Meanwhile, the financial squeeze was on. Annual salaries for New York–based TV anchors typically range from high six figures to $17 million (for the likes of Matt Lauer and Katie Couric); now Syler was making nothing. “My income didn’t just drop off; it careened off a cliff and into the ocean!” she says. Her husband, Buff Parham, a television sales executive who is, she says, “the right brain to my left,” picked up the slack. “The first thing he did was put us on a really serious budget.” As they switched to relying mostly on his salary, Syler hustled to get speaking gigs related to her breast-cancer experience and her parenting book. At $3,000 to $15,000 a pop, the work helped, but dinners out still had to be rationed.
Occasionally, Syler thought she might break through: She took a freelance gig with BET in January 2009 covering President Obama’s inauguration, but it failed to turn into a full-time job. She shot a pilot for a talk show, then for a reality show, but neither got picked up. Finally, a talk show that seemed a good bet came her way: a program called Mom Logic, pitched as “The View for moms.” She’d be a cohost with Paula Deen and Kate Gosselin. But it, too, failed to launch. “I kept wondering, When is this going to end?” Syler says. “I was in a deep, dark, unrelenting struggle.”
Bouts of depression and exhaustion came in waves. One day in January 2010, Syler, still dressed in her pajamas, left her house in Westchester County, New York, to drive her two kids to school, not even bothering to put on makeup or grab a jacket. She drove there and back on autopilot and buried herself under the covers in her darkened bedroom until it was time to pick up daughter Casey and son Cole (now 15 and 13). “I didn’t recognize myself,” she says. “I spent seven hours in bed that day, waiting for the phone to ring. It’s like I was waiting for someone to say, ‘We’ll save you.’ ”
Finally, Syler realized she’d have to save herself. She converted a tiny closet in her house into an office and started posting little pieces about her family on GoodEnoughMother.com, the website she’d launched to support her book. Then, with the encouragement of a friend, Syler gradually veered from mommy-blogger commentary to begin tackling current events, celebrity news and thorny social issues, striking a pragmatic, sassy, no-BS chord. She dropped the habit of neutrality she’d cultivated as a TV coanchor and began taking a stand—loudly and vehemently.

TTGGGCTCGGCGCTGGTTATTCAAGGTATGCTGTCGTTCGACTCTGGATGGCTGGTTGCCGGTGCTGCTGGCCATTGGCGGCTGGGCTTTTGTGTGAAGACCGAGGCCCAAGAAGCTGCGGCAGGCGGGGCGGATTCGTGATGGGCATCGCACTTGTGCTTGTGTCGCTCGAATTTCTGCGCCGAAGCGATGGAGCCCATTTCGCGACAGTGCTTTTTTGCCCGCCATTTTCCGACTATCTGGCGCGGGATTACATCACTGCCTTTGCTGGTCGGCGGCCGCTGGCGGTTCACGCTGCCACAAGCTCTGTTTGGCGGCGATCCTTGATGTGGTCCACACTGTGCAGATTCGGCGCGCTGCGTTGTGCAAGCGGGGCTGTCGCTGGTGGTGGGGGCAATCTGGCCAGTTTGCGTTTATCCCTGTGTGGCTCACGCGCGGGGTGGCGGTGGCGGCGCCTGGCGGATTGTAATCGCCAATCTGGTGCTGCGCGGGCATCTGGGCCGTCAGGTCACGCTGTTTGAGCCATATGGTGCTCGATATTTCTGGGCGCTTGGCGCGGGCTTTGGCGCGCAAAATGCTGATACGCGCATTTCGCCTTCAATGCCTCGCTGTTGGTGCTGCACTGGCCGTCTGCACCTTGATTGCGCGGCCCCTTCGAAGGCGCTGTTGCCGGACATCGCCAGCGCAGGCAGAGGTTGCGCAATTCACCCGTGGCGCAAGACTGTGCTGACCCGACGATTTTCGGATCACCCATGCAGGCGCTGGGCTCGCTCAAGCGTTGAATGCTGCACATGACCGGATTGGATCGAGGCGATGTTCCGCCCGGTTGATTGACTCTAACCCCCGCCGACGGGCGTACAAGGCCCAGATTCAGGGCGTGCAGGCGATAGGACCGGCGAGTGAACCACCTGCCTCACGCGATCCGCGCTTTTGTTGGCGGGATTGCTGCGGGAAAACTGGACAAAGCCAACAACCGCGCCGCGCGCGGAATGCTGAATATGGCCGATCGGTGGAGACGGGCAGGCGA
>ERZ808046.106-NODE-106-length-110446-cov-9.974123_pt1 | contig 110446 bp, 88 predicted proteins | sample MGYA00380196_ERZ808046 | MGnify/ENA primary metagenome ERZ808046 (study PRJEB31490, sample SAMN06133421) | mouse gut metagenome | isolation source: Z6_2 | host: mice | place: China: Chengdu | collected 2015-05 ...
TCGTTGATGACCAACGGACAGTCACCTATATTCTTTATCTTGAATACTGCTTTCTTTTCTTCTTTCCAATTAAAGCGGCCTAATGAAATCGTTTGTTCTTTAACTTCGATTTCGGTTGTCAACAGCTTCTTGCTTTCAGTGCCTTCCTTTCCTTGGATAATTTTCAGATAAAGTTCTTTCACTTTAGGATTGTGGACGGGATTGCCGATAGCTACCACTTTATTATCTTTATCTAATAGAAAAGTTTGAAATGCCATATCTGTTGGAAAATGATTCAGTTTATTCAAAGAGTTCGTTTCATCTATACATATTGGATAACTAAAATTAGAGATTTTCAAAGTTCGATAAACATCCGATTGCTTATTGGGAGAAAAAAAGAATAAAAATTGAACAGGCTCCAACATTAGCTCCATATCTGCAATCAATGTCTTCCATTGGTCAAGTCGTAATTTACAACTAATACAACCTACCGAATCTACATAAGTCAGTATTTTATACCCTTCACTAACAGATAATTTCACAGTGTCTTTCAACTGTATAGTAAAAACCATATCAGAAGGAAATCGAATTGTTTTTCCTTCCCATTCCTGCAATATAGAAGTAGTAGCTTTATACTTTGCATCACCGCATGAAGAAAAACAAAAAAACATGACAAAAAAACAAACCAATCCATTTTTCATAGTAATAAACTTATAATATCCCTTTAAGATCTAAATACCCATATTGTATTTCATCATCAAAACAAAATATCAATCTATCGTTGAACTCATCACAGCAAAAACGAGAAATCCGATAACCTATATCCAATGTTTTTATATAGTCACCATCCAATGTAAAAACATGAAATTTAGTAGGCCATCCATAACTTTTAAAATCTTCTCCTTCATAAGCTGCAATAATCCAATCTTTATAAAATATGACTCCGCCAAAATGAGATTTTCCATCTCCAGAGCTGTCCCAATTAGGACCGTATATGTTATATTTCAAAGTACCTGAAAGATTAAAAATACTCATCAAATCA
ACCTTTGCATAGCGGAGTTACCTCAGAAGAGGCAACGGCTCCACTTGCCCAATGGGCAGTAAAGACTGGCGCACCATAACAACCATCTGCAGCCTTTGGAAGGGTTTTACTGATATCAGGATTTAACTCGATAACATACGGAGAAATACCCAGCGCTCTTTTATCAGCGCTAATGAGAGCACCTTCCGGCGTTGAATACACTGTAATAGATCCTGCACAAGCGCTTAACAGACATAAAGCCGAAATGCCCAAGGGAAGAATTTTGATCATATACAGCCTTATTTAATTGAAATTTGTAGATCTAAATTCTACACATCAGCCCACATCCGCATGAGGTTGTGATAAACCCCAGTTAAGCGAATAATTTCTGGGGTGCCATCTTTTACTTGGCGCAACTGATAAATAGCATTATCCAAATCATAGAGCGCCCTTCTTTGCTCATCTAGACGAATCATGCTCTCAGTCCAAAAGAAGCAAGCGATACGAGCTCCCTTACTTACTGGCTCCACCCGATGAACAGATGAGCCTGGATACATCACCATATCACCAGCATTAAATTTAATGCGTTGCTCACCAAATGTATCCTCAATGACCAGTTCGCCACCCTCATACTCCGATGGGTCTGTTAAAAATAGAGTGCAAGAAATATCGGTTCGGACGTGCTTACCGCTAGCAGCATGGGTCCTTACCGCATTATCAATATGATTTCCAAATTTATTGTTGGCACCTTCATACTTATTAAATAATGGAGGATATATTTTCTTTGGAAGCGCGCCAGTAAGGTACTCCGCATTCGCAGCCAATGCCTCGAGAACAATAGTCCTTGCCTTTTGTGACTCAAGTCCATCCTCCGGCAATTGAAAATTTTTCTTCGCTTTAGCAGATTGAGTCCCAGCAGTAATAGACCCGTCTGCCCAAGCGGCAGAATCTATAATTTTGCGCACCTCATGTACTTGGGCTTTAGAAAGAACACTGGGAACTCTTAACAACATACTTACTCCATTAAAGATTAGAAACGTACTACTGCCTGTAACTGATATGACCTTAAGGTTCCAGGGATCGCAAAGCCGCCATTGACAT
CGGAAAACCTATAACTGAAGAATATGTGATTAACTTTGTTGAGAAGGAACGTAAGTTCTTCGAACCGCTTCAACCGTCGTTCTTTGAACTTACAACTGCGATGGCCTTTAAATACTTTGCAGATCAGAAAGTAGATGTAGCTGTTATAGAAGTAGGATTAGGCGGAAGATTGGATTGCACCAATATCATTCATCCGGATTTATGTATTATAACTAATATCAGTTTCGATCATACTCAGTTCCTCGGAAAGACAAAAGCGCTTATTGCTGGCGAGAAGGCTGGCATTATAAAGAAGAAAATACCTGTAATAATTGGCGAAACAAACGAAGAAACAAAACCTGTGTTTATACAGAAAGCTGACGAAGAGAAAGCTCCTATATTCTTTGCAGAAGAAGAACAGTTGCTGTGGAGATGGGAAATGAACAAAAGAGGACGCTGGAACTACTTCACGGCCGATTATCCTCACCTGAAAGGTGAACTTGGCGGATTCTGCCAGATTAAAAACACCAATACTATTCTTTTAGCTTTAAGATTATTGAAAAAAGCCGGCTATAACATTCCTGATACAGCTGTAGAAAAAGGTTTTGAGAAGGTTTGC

During last summer’s Casey Anthony trial,Syler sparked a rousing debate on her site about the fate of the young mother who was acquitted of murder charges. “Her partying with friends and not calling cops in the face of her toddler missing for weeks on end were head scratching,” she wrote. “Lying to police, which she was found guilty of, made her look even more suspicious. But, and this is a big one folks, there is a HUGE leap between those things and murder and that is what the state failed to prove.”
Later in the summer, Syler led an online conversation about how to talk with your children about celebrity deaths like that of singer Amy Winehouse. She writes often about her choice to stop chemically relaxing her hair, linking it to how difficult it can be for moms of color to teach their daughters to love their natural appearance and not cave in to mainstream beauty standards.